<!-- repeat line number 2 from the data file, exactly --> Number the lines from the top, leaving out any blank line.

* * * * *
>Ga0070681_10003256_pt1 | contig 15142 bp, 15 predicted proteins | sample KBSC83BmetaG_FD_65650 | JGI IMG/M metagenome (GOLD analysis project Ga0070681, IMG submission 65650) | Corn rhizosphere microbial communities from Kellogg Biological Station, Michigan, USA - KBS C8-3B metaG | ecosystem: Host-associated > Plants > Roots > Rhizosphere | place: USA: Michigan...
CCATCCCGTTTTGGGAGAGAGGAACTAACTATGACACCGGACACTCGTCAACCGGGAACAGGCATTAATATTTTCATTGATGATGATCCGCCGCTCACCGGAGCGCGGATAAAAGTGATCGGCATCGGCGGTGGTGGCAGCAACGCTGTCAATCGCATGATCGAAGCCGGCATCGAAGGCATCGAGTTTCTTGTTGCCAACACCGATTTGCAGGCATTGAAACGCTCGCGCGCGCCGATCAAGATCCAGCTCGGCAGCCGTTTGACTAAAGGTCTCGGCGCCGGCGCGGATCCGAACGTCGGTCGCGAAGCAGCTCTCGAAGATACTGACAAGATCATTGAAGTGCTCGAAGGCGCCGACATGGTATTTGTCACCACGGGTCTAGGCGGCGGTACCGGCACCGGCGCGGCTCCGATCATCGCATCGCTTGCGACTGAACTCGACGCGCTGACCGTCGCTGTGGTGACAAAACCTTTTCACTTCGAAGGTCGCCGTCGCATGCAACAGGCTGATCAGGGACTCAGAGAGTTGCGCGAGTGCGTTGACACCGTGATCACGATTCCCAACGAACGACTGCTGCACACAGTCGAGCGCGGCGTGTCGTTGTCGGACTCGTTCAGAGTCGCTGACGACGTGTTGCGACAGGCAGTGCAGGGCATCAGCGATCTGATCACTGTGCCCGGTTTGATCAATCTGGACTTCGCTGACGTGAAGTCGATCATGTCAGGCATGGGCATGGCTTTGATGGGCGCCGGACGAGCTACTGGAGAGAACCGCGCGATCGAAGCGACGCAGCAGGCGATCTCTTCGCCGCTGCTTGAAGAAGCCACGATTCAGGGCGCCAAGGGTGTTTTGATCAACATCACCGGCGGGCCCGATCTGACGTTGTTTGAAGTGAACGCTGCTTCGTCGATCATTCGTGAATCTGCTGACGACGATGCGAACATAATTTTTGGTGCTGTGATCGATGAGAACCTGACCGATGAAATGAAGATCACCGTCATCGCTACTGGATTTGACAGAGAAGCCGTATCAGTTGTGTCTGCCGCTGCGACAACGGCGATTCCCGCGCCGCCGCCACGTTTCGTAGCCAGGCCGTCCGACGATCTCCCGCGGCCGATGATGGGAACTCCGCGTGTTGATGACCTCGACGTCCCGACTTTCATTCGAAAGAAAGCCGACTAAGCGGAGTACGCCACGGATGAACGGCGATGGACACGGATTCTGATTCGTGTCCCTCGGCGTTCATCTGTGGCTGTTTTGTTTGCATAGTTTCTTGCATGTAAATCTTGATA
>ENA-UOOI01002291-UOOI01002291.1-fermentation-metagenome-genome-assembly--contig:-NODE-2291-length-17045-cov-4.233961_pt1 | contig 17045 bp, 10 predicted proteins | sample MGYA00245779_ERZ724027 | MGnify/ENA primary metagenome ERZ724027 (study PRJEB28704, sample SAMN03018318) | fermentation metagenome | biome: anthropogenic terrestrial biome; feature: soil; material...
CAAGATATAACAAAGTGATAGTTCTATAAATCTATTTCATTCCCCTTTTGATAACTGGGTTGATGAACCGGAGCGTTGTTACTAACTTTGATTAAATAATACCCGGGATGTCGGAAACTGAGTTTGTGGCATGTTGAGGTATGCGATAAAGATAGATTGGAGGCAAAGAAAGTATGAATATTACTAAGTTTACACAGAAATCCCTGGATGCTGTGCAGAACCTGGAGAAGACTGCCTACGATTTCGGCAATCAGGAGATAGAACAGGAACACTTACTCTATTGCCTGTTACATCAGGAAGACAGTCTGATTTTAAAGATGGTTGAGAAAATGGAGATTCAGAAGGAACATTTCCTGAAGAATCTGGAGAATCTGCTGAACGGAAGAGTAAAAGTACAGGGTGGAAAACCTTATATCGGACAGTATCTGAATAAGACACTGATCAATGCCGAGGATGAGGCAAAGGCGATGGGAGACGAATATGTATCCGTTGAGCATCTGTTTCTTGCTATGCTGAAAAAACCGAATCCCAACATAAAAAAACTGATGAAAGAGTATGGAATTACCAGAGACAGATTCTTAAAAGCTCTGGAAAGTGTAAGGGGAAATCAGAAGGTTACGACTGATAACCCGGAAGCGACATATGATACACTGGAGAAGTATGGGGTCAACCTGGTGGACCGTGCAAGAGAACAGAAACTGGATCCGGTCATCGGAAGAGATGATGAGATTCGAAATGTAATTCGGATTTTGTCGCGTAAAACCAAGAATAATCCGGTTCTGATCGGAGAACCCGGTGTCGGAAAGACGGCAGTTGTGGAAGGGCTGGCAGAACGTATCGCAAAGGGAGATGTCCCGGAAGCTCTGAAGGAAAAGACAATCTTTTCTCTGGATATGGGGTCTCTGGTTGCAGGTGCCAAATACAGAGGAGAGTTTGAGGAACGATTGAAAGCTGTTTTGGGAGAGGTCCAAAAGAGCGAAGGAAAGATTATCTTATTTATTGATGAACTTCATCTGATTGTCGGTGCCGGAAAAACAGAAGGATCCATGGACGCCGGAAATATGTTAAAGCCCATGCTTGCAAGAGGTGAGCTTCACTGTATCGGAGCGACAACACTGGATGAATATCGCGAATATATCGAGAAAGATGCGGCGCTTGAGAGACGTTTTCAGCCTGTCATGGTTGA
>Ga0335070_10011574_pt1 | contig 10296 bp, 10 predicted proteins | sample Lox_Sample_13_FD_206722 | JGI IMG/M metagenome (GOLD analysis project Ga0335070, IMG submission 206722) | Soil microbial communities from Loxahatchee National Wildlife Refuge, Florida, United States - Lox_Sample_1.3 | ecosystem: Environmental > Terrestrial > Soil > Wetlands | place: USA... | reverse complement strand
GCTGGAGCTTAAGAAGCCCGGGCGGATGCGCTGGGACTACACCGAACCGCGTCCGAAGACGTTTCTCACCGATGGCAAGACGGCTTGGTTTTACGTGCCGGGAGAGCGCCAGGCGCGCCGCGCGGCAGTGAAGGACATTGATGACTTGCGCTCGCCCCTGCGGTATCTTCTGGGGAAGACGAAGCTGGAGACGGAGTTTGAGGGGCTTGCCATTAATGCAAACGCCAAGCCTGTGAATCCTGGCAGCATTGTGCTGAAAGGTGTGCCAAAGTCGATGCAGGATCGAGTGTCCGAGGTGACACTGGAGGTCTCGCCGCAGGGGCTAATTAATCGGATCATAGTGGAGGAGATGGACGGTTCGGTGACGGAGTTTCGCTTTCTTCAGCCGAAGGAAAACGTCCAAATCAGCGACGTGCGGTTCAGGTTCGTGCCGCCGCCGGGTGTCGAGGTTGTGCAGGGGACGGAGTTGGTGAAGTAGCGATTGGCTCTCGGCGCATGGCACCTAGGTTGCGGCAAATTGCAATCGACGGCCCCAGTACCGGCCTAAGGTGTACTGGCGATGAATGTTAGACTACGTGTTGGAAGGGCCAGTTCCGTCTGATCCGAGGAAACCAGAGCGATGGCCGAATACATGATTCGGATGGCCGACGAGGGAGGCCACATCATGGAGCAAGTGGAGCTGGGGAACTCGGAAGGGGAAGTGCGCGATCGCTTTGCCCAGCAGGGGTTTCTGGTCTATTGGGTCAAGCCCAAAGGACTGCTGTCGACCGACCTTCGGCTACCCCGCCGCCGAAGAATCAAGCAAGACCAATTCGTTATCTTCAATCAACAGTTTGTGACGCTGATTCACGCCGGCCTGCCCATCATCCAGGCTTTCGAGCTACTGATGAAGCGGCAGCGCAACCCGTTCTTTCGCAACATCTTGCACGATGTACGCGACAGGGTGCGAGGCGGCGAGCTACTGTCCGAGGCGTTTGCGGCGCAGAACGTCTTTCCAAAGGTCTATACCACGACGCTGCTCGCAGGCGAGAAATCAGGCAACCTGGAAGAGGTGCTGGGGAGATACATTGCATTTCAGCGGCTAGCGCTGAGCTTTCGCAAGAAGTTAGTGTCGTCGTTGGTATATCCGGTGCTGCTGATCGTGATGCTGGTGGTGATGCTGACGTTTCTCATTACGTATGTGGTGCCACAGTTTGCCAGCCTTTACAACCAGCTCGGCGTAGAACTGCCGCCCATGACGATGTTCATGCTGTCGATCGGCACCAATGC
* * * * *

CCATCCCGTTTTGGGAGAGAGGAACTAACTATGACACCGGACACTCGTCAACCGGGAACAGGCATTAATATTTTCATTGATGATGATCCGCCGCTCACCGGAGCGCGGATAAAAGTGATCGGCATCGGCGGTGGTGGCAGCAACGCTGTCAATCGCATGATCGAAGCCGGCATCGAAGGCATCGAGTTTCTTGTTGCCAACACCGATTTGCAGGCATTGAAACGCTCGCGCGCGCCGATCAAGATCCAGCTCGGCAGCCGTTTGACTAAAGGTCTCGGCGCCGGCGCGGATCCGAACGTCGGTCGCGAAGCAGCTCTCGAAGATACTGACAAGATCATTGAAGTGCTCGAAGGCGCCGACATGGTATTTGTCACCACGGGTCTAGGCGGCGGTACCGGCACCGGCGCGGCTCCGATCATCGCATCGCTTGCGACTGAACTCGACGCGCTGACCGTCGCTGTGGTGACAAAACCTTTTCACTTCGAAGGTCGCCGTCGCATGCAACAGGCTGATCAGGGACTCAGAGAGTTGCGCGAGTGCGTTGACACCGTGATCACGATTCCCAACGAACGACTGCTGCACACAGTCGAGCGCGGCGTGTCGTTGTCGGACTCGTTCAGAGTCGCTGACGACGTGTTGCGACAGGCAGTGCAGGGCATCAGCGATCTGATCACTGTGCCCGGTTTGATCAATCTGGACTTCGCTGACGTGAAGTCGATCATGTCAGGCATGGGCATGGCTTTGATGGGCGCCGGACGAGCTACTGGAGAGAACCGCGCGATCGAAGCGACGCAGCAGGCGATCTCTTCGCCGCTGCTTGAAGAAGCCACGATTCAGGGCGCCAAGGGTGTTTTGATCAACATCACCGGCGGGCCCGATCTGACGTTGTTTGAAGTGAACGCTGCTTCGTCGATCATTCGTGAATCTGCTGACGACGATGCGAACATAATTTTTGGTGCTGTGATCGATGAGAACCTGACCGATGAAATGAAGATCACCGTCATCGCTACTGGATTTGACAGAGAAGCCGTATCAGTTGTGTCTGCCGCTGCGACAACGGCGATTCCCGCGCCGCCGCCACGTTTCGTAGCCAGGCCGTCCGACGATCTCCCGCGGCCGATGATGGGAACTCCGCGTGTTGATGACCTCGACGTCCCGACTTTCATTCGAAAGAAAGCCGACTAAGCGGAGTACGCCACGGATGAACGGCGATGGACACGGATTCTGATTCGTGTCCCTCGGCGTTCATCTGTGGCTGTTTTGTTTGCATAGTTTCTTGCATGTAAATCTTGATA